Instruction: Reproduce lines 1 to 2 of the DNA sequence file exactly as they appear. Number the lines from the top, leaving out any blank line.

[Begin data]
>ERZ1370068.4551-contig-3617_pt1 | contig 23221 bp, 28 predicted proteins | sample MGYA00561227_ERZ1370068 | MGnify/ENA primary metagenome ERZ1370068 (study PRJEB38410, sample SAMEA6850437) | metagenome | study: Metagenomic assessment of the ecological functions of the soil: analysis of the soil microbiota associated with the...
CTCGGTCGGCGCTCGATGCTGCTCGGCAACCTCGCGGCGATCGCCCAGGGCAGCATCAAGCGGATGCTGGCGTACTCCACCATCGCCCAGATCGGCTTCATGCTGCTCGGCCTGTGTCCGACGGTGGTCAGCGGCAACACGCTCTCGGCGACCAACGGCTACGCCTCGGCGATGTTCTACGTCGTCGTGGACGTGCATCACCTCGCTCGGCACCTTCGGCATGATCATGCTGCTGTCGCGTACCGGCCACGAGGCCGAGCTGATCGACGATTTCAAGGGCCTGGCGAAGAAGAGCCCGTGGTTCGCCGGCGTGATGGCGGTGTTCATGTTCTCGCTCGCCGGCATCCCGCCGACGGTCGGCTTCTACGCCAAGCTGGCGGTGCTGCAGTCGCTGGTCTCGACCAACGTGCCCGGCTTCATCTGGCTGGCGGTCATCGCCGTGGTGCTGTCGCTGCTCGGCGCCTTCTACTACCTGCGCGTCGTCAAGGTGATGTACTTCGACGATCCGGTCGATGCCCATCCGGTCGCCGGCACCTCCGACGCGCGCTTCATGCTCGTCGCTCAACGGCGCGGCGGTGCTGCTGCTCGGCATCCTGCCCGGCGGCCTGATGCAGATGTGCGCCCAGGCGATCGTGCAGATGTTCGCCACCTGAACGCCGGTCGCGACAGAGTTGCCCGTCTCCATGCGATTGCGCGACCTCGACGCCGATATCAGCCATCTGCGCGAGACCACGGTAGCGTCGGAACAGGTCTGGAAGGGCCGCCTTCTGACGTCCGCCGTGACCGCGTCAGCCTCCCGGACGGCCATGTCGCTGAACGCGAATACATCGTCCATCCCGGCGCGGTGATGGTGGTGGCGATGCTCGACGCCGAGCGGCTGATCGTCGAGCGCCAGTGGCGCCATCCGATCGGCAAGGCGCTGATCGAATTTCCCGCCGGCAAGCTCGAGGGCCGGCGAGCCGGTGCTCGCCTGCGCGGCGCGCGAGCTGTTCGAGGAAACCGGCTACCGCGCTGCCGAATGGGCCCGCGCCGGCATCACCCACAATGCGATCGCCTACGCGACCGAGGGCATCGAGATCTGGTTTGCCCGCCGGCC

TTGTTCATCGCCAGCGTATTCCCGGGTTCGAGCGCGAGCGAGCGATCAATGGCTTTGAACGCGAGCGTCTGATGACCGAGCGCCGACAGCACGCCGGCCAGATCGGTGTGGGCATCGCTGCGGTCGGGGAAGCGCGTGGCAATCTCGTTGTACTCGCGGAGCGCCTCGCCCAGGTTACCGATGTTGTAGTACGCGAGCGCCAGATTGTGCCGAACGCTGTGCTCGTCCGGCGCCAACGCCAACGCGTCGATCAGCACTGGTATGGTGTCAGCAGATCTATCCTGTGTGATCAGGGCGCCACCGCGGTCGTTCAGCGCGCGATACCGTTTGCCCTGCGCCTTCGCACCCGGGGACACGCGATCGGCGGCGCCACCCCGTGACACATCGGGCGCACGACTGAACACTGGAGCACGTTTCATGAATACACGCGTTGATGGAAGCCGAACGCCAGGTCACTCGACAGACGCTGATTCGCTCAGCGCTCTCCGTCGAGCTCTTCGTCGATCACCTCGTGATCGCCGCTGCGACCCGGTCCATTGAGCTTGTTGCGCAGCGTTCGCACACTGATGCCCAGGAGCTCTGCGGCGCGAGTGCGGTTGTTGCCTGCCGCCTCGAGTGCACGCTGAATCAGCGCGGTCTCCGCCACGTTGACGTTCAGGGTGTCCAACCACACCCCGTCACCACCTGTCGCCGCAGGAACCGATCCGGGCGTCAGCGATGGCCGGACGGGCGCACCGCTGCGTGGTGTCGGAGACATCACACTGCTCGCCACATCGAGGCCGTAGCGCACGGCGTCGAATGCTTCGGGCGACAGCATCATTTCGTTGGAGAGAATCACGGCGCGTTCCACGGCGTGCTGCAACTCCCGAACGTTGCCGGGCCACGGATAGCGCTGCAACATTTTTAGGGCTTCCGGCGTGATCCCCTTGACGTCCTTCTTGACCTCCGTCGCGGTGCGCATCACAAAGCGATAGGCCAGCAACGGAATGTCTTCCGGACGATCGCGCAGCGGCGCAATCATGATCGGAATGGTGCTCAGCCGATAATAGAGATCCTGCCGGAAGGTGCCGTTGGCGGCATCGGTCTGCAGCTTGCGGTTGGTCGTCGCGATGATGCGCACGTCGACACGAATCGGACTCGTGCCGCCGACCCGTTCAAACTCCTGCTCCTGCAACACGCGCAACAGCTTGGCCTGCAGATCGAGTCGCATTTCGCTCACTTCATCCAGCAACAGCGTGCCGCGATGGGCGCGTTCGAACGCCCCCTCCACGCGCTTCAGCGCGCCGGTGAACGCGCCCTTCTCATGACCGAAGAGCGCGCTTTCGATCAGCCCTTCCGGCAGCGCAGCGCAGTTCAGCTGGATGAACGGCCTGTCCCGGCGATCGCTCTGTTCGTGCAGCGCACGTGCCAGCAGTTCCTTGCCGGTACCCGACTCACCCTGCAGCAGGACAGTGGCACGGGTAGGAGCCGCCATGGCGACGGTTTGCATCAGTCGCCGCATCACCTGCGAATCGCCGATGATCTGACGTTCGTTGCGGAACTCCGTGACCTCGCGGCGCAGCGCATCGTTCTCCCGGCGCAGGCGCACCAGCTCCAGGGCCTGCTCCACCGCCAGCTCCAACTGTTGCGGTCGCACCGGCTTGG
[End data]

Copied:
>ERZ1370068.4551-contig-3617_pt1 | contig 23221 bp, 28 predicted proteins | sample MGYA00561227_ERZ1370068 | MGnify/ENA primary metagenome ERZ1370068 (study PRJEB38410, sample SAMEA6850437) | metagenome | study: Metagenomic assessment of the ecological functions of the soil: analysis of the soil microbiota associated with the...
CTCGGTCGGCGCTCGATGCTGCTCGGCAACCTCGCGGCGATCGCCCAGGGCAGCATCAAGCGGATGCTGGCGTACTCCACCATCGCCCAGATCGGCTTCATGCTGCTCGGCCTGTGTCCGACGGTGGTCAGCGGCAACACGCTCTCGGCGACCAACGGCTACGCCTCGGCGATGTTCTACGTCGTCGTGGACGTGCATCACCTCGCTCGGCACCTTCGGCATGATCATGCTGCTGTCGCGTACCGGCCACGAGGCCGAGCTGATCGACGATTTCAAGGGCCTGGCGAAGAAGAGCCCGTGGTTCGCCGGCGTGATGGCGGTGTTCATGTTCTCGCTCGCCGGCATCCCGCCGACGGTCGGCTTCTACGCCAAGCTGGCGGTGCTGCAGTCGCTGGTCTCGACCAACGTGCCCGGCTTCATCTGGCTGGCGGTCATCGCCGTGGTGCTGTCGCTGCTCGGCGCCTTCTACTACCTGCGCGTCGTCAAGGTGATGTACTTCGACGATCCGGTCGATGCCCATCCGGTCGCCGGCACCTCCGACGCGCGCTTCATGCTCGTCGCTCAACGGCGCGGCGGTGCTGCTGCTCGGCATCCTGCCCGGCGGCCTGATGCAGATGTGCGCCCAGGCGATCGTGCAGATGTTCGCCACCTGAACGCCGGTCGCGACAGAGTTGCCCGTCTCCATGCGATTGCGCGACCTCGACGCCGATATCAGCCATCTGCGCGAGACCACGGTAGCGTCGGAACAGGTCTGGAAGGGCCGCCTTCTGACGTCCGCCGTGACCGCGTCAGCCTCCCGGACGGCCATGTCGCTGAACGCGAATACATCGTCCATCCCGGCGCGGTGATGGTGGTGGCGATGCTCGACGCCGAGCGGCTGATCGTCGAGCGCCAGTGGCGCCATCCGATCGGCAAGGCGCTGATCGAATTTCCCGCCGGCAAGCTCGAGGGCCGGCGAGCCGGTGCTCGCCTGCGCGGCGCGCGAGCTGTTCGAGGAAACCGGCTACCGCGCTGCCGAATGGGCCCGCGCCGGCATCACCCACAATGCGATCGCCTACGCGACCGAGGGCATCGAGATCTGGTTTGCCCGCCGGCC